Natural remedies for urinary tract infection
A URINARY tract infection (UTI) occurs when bacteria get into your urinary tract – kidneys, bladder, or urethra. The role of the urinary tract is to make and store urine. The bladder stores urine until it is emptied by urinating through the urethra, which is at the end of the penis in a male and above the vaginal opening in a female.
When you have a UTI, the lining of the bladder and the urethra become irritated and can cause pain in the pelvic area, lower abdomen, and even lower back. This will usually make you feel like urinating more often.
Overall, females are more likely to develop a UTI than males, with 40 to 60 per cent of females developing an infection at least once in their life and 10 per cent of females developing a UTI once a year. Females are at a higher risk than males because their urethra is shorter, which makes it easier for bacteria to enter the bladder.
According to Dr Orlando Thomas, medical doctor and functional medicine practitioner at Thomas Medical Centre in Old Harbour, St Catherine, a UTI is a common problem that occurs mostly in women.
“UTI is a common problem that plagues many women and men to a lesser extent, but more so women. It tends to be named the ‘honeymoon cystitis’ because it tends to occur right after sex within a few hours or a few days,” Dr Thomas said.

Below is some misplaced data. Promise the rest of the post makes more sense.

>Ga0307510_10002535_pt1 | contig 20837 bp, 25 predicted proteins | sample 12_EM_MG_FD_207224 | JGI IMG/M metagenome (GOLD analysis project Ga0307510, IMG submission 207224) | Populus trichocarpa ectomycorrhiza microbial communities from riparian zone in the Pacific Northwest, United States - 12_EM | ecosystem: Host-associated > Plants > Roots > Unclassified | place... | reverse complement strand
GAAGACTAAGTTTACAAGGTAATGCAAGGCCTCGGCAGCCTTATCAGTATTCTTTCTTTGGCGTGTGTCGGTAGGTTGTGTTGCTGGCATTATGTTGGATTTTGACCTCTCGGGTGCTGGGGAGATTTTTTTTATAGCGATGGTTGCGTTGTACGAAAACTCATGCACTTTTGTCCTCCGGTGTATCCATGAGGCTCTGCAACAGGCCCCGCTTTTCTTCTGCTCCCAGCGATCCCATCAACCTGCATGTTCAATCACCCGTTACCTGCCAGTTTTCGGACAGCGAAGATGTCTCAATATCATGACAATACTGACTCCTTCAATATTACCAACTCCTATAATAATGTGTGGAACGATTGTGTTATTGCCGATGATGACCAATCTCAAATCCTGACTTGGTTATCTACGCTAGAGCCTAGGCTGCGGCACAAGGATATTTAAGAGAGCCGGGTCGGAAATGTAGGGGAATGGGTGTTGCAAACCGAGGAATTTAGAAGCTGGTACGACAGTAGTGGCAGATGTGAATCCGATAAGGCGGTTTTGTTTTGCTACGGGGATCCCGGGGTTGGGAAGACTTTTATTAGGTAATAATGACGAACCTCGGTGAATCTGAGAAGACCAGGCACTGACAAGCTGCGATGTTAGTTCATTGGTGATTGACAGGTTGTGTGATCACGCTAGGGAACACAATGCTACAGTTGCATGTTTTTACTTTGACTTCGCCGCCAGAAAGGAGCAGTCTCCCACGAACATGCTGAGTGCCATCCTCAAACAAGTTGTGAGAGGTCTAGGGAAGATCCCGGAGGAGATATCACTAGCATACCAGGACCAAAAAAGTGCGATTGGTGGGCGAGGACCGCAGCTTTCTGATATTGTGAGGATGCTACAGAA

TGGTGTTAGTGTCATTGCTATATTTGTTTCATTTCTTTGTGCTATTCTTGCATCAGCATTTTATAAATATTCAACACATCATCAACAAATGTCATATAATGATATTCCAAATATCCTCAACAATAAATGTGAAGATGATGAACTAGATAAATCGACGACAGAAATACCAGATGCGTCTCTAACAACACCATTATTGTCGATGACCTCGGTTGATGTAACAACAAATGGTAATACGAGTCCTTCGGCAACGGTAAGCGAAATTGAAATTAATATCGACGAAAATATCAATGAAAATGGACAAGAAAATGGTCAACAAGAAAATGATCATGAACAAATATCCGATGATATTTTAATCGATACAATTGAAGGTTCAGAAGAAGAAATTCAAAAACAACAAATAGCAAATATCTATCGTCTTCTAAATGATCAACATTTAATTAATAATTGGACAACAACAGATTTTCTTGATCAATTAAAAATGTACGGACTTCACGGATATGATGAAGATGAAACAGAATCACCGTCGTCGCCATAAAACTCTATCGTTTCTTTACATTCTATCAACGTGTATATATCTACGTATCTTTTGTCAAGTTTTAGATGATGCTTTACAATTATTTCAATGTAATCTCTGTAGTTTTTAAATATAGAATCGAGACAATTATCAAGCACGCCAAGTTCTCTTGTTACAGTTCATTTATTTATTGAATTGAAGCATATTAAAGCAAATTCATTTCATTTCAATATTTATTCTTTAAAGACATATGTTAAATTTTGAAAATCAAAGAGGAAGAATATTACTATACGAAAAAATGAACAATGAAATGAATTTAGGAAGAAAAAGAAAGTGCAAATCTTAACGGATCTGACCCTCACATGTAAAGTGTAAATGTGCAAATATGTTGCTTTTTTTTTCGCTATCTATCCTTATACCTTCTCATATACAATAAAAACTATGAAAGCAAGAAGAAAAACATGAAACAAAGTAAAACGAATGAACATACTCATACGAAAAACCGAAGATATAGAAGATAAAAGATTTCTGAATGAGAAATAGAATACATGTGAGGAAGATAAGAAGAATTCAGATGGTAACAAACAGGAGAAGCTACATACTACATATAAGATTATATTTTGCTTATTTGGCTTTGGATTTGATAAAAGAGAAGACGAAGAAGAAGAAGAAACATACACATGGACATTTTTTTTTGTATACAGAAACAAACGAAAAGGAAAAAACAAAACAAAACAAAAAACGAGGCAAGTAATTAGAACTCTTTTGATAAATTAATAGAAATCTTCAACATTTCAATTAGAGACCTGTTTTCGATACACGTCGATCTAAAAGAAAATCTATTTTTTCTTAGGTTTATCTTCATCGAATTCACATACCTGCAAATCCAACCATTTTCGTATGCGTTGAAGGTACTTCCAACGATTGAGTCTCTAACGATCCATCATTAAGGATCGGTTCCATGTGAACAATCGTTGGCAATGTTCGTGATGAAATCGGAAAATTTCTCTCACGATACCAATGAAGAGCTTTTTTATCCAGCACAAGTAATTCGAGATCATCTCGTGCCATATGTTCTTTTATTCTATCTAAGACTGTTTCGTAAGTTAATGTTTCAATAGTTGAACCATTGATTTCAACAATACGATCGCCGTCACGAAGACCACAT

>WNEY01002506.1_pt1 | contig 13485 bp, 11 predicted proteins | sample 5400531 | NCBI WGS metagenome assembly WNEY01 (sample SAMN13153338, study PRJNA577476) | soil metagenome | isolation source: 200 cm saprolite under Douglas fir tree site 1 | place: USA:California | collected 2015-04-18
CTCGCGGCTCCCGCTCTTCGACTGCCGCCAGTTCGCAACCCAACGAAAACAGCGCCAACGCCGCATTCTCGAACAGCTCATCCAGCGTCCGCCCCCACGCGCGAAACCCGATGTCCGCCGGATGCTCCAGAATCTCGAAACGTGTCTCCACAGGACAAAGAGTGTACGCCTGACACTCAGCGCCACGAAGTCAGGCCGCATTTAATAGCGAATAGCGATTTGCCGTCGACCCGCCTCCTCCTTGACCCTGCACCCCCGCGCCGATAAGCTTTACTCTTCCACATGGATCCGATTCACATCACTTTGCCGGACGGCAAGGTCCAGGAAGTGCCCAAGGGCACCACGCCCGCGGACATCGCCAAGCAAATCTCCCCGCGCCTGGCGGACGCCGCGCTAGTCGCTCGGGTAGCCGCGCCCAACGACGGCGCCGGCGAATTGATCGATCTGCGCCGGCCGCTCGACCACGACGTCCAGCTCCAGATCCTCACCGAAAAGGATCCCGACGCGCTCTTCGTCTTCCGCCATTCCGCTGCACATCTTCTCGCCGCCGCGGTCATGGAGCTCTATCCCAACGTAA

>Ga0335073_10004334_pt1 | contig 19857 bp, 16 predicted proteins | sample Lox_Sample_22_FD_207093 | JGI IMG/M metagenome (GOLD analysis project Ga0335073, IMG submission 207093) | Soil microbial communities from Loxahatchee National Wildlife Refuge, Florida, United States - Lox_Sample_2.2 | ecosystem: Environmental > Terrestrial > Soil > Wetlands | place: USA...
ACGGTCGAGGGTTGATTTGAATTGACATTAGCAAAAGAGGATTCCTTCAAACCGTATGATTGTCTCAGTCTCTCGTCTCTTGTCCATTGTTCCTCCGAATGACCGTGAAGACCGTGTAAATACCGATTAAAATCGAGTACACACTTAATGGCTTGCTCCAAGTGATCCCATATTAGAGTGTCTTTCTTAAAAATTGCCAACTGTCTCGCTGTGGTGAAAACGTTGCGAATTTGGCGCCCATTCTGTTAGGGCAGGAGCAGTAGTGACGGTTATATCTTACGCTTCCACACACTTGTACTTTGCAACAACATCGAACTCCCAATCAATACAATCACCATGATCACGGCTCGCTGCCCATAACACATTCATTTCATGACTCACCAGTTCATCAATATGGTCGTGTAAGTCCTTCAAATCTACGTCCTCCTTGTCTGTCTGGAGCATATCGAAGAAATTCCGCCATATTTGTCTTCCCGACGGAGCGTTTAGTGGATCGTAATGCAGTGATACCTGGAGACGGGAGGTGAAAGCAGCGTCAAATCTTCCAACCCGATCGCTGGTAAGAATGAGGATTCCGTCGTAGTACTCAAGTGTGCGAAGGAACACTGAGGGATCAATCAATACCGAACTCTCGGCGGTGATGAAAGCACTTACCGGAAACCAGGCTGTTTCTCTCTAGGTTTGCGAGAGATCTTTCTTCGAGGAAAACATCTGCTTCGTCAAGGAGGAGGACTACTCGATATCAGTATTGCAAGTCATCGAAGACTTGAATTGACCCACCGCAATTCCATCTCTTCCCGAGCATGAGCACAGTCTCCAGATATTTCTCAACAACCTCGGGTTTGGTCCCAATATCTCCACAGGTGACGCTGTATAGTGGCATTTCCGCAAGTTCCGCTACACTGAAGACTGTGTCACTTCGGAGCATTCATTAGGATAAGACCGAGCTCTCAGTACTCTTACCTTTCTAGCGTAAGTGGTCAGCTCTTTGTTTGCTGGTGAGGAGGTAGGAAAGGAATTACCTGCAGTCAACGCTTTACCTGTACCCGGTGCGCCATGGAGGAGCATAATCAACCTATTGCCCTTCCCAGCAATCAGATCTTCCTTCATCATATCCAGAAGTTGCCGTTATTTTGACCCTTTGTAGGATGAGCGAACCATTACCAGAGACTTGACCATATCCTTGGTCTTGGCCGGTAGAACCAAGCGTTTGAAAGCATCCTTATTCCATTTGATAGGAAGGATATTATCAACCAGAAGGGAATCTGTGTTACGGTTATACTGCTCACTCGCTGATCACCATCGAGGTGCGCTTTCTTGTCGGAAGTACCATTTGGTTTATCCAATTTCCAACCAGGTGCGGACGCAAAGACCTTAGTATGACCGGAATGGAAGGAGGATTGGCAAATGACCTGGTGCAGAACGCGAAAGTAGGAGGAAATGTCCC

According to Dr Thomas, the symptoms of a UTI are very common, and a regular general practitioner or family doctor can diagnose it easily. Some of these symptoms, he said, include burning on urination, frequent urination, small amounts of urine that cause intense lower abdominal pain.
“You may even pass blood in the urine, and occasionally, the UTI may become complicated where the infection spreads to your kidneys. That can cause back pain and fever,” he said.
A UTI infection, he said, must not be taken lightly and must be treated with the seriousness it deserves. “So if you are pregnant, diabetic, or if a child has the infection, these can warrant significant medical intervention. Younger children may not be able to tell you about UTI symptoms they are having. While fever is the most common sign of a UTI in infants and toddlers, most children with fever do not have a UTI,” he added.
UTIs are normally treated with a short-term course of antibiotics. Most women are given a three-day course of antibiotic capsules or tablets. Men, pregnant women, and people with more serious symptoms may need a slightly longer course.
Your symptoms will normally pass within three to five days of starting treatment. Make sure you complete the whole course of antibiotics that you have been prescribed even if you are feeling better.
Dr Thomas also indicated that for less chronic cases of a UTI, there are a number of natural remedies that can be utilised, including drinking plenty of fluids, drinking cranberry juice, use of garlic, cloves, and oregano oil.
“Drinking water increases urine output and flushes the bacteria from your bladder and urethra. Sometimes that is enough. However, you can add cranberry juice as it acidifies the urine and kills the germs that cause a UTI. The concentrated form is the best. There are also cranberry tablets now available especially for recurring UTIs,” he said.
Women, he said, should also desist from holding their urine when they need to urinate. Also, after sex, he recommends that women use the bathroom right away to prevent UTIs.